Surprise, surprise – I was baking yesterday – some crowd favorites like ANZAC biscuits and then some new things, like these Nutella and peanut butter cookies. Since I don’t eat cookies, and even if I did, I despise Nutella and hazelnuts in general, I have no idea what they taste like. I will have to rely on some trusty worker-bee taste testers in the office. While I was making these cookies, though, I did not quite have as much Nutella on hand as the recipe called for but plowed ahead with the recipe, hoping for the best. Amateur bakers (not that I am professional by any means, but I do have experience) would not be wise to try these kinds of maneuvers. To me, it seemed like it would still turn out all right. But this is one of those things that comes only with experience. Then, sometime after I had already baked one tray of them, I realized I had failed to add the egg to the recipe. No wonder the dough was so dry! While I am still uncertain about the final outcome, it should at least be edible.
This made me consider, however, how much for granted I take the baking ability and the knowledge I have accumulated over time. Many people at work have expressed interest in baking for themselves using my recipes. They come to me after their first and sometimes second attempts, disappointed and discouraged that things did not turn out exactly like mine.
What I would advise, though, is that you keep at it. Baking is not difficult, but like everything else in life, it takes a little bit of practice and comparative knowledge to set you on the right course. You did not learn to speak a new language in one day; you did not learn to drive a car in one day. While baking is considerably easier to master than a new language or driving a car, the same principles are at work. You keep trying and start feeling out for yourself what seems like it is going to work for you.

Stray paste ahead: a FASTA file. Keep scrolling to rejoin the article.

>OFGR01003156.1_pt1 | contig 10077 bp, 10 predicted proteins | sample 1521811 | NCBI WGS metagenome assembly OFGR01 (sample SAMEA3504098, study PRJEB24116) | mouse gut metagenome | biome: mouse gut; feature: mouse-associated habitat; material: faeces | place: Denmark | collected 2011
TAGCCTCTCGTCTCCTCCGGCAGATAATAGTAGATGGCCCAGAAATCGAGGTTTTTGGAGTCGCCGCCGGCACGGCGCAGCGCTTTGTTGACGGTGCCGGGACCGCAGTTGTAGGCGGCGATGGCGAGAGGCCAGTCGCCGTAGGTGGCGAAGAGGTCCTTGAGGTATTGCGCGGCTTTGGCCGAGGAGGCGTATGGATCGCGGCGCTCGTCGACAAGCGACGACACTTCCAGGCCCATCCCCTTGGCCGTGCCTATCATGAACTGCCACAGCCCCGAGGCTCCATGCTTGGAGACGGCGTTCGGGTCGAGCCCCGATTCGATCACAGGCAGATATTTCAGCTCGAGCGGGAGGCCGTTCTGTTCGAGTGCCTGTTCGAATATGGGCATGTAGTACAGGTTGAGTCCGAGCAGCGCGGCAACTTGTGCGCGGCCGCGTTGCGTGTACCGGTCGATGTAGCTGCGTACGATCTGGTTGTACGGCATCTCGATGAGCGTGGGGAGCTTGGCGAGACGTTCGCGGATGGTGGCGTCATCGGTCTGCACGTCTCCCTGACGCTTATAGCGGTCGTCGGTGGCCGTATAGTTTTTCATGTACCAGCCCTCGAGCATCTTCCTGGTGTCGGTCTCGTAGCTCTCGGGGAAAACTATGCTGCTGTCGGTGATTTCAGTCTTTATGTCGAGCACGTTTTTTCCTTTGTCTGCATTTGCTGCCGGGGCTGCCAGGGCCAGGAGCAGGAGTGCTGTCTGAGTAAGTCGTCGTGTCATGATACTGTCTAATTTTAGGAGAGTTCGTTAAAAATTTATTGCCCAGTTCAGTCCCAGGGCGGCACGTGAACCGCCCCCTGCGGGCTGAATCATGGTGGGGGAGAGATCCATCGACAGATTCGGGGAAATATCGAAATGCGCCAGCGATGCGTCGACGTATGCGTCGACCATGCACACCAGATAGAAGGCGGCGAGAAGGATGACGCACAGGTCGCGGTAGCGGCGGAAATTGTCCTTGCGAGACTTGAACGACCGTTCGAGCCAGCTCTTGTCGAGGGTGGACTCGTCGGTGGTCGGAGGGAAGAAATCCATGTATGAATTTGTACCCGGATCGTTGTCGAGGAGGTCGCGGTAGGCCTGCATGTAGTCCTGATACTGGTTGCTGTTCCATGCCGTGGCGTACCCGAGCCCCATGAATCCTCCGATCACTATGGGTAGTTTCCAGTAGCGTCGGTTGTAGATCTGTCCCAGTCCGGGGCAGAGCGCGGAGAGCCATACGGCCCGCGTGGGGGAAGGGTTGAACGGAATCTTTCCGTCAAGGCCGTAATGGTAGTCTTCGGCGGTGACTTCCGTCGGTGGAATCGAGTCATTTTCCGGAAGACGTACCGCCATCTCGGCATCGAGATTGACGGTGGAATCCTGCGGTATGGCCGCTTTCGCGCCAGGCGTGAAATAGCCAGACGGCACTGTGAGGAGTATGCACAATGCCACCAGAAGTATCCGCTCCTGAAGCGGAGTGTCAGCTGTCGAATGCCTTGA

Another point I should make is that there are many factors that can change the composition of what you are baking, so even though you should follow recipes carefully (because baking is a delicate chemical balance) – you need a bit of trial and error to find out, for example, if your oven holds an even temperature throughout the oven or has hot spots in certain places that make cookies burn or brown more quickly on one side than the other. (I have to turn every pan of cookies around once in the middle of baking because the back of the oven is hotter than the front.) Is the temperature setting true to what it says it is? All kinds of things can affect the outcome: the elevation where you live, the moisture in the air, what ingredients you are using, etc. etc. With some patience, time and practice, you will come to a point where you can foresee and handle these things with ease.
Back to the cookies, though. Yes, Nutella and peanut butter.
Nutella is something that strikes me as very European even though it is widely available in the United States as well. I think hazelnuts in general seem more European, in that most European chocolates are tainted (haha) by hazelnut, sometimes even when they are not hazelnut chocolates. Perhaps this European association goes back to my college days when I had the most heartbreaking, massive crush on a European classmate. When our class (which consisted of about five people) went to his apartment once, I saw a number of things littering the kitchen that seemed so “European” (whatever that really meant), the most prominent being this giant jar of Nutella. I remember his disappearing to another room in the apartment and then coming back and touching my cheek and saying, “Don’t be sad, sweetheart.” I don’t remember what I was sad about, but I clearly remember the moment and how it just made me feel worse. (Also, and perhaps unrelated, he was married and an incorrigible flirt.) For me, Nutella is very much this moment in my memory. (So many of the most vivid memories of having intense feelings come before the age of 20; it is like I became a cynical, jaded lady at 21.)
And now the recipe:
1 1/2 cups flour
1/2 tsp baking soda
1/2 cup butter, softened
1/2 cup sugar
3/4 cup Nutella
1/4 cup peanut butter, I used crunchy peanut butter, but this might be better using smooth
1/2 tsp vanilla
1/4 cup sugar, for rolling
Whisk together the dry ingredients a medium bowl. In another bowl, beat butter, 1/2 cup sugar, Nutella, and peanut butter until creamy. Beat in egg and vanilla until just blended. Beat in dry ingredients (give it maybe half a minute, you don't want to overmix).
Place 1/4 cup sugar in a small bowl. Shape dough into small balls; roll in sugar. Place on a parchment paper-lined cookie sheet; slightly flatten. Preheat the oven to 350F. (You can also wrap the dough and chill it for a while if you are not ready to bake immediately.)
Bake for 8-10 minutes or until lightly browned. Cool on pan for 2 minutes then place cookies on wire rack; cool completely.
(Opinions and maybe more pictures later.)